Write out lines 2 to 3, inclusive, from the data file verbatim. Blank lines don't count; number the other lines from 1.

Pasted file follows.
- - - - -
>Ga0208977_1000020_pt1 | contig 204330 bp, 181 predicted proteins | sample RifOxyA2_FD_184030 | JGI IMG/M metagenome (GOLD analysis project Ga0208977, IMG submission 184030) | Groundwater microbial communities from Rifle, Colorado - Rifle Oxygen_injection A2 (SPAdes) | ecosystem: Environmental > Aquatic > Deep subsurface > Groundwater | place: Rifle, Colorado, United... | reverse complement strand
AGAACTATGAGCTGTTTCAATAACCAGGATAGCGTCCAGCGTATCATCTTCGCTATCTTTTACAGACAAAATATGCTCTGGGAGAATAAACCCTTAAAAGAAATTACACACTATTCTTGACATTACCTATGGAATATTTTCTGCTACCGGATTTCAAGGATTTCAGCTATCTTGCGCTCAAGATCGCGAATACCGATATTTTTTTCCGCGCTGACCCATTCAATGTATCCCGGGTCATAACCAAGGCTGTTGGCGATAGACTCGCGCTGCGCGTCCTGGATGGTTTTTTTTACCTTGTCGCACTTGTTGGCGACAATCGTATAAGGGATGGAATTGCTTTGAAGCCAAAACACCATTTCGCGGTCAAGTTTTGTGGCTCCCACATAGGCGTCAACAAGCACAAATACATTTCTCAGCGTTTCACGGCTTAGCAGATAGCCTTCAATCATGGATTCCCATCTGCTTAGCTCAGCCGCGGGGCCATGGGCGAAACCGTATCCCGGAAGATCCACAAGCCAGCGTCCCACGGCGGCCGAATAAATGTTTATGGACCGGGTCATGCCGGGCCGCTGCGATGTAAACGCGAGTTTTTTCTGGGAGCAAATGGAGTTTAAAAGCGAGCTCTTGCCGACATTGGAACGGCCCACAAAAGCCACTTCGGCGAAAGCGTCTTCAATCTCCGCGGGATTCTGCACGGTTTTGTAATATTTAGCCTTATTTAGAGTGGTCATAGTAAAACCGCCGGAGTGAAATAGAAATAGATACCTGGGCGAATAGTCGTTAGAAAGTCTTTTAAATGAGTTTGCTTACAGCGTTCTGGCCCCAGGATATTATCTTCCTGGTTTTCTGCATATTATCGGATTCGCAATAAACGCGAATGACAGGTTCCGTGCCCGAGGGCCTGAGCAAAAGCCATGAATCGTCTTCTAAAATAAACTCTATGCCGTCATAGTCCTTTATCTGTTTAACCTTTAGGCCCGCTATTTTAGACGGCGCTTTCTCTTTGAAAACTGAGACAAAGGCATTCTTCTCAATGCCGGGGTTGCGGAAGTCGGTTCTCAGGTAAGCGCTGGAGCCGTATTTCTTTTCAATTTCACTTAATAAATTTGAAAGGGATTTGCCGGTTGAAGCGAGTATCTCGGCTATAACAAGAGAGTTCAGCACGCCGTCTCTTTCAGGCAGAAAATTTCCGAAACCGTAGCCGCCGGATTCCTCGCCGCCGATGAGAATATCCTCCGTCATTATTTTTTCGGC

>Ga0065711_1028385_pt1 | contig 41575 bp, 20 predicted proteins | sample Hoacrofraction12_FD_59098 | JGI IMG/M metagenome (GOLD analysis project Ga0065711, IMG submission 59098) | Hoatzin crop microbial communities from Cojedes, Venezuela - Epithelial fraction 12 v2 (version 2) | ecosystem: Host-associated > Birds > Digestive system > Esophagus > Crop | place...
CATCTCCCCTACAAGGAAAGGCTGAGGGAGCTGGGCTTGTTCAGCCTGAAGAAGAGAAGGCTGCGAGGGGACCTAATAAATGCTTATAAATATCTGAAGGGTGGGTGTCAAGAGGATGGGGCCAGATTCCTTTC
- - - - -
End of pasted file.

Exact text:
AGAACTATGAGCTGTTTCAATAACCAGGATAGCGTCCAGCGTATCATCTTCGCTATCTTTTACAGACAAAATATGCTCTGGGAGAATAAACCCTTAAAAGAAATTACACACTATTCTTGACATTACCTATGGAATATTTTCTGCTACCGGATTTCAAGGATTTCAGCTATCTTGCGCTCAAGATCGCGAATACCGATATTTTTTTCCGCGCTGACCCATTCAATGTATCCCGGGTCATAACCAAGGCTGTTGGCGATAGACTCGCGCTGCGCGTCCTGGATGGTTTTTTTTACCTTGTCGCACTTGTTGGCGACAATCGTATAAGGGATGGAATTGCTTTGAAGCCAAAACACCATTTCGCGGTCAAGTTTTGTGGCTCCCACATAGGCGTCAACAAGCACAAATACATTTCTCAGCGTTTCACGGCTTAGCAGATAGCCTTCAATCATGGATTCCCATCTGCTTAGCTCAGCCGCGGGGCCATGGGCGAAACCGTATCCCGGAAGATCCACAAGCCAGCGTCCCACGGCGGCCGAATAAATGTTTATGGACCGGGTCATGCCGGGCCGCTGCGATGTAAACGCGAGTTTTTTCTGGGAGCAAATGGAGTTTAAAAGCGAGCTCTTGCCGACATTGGAACGGCCCACAAAAGCCACTTCGGCGAAAGCGTCTTCAATCTCCGCGGGATTCTGCACGGTTTTGTAATATTTAGCCTTATTTAGAGTGGTCATAGTAAAACCGCCGGAGTGAAATAGAAATAGATACCTGGGCGAATAGTCGTTAGAAAGTCTTTTAAATGAGTTTGCTTACAGCGTTCTGGCCCCAGGATATTATCTTCCTGGTTTTCTGCATATTATCGGATTCGCAATAAACGCGAATGACAGGTTCCGTGCCCGAGGGCCTGAGCAAAAGCCATGAATCGTCTTCTAAAATAAACTCTATGCCGTCATAGTCCTTTATCTGTTTAACCTTTAGGCCCGCTATTTTAGACGGCGCTTTCTCTTTGAAAACTGAGACAAAGGCATTCTTCTCAATGCCGGGGTTGCGGAAGTCGGTTCTCAGGTAAGCGCTGGAGCCGTATTTCTTTTCAATTTCACTTAATAAATTTGAAAGGGATTTGCCGGTTGAAGCGAGTATCTCGGCTATAACAAGAGAGTTCAGCACGCCGTCTCTTTCAGGCAGAAAATTTCCGAAACCGTAGCCGCCGGATTCCTCGCCGCCGATGAGAATATCCTCCGTCATTATTTTTTCGGC

>Ga0065711_1028385_pt1 | contig 41575 bp, 20 predicted proteins | sample Hoacrofraction12_FD_59098 | JGI IMG/M metagenome (GOLD analysis project Ga0065711, IMG submission 59098) | Hoatzin crop microbial communities from Cojedes, Venezuela - Epithelial fraction 12 v2 (version 2) | ecosystem: Host-associated > Birds > Digestive system > Esophagus > Crop | place...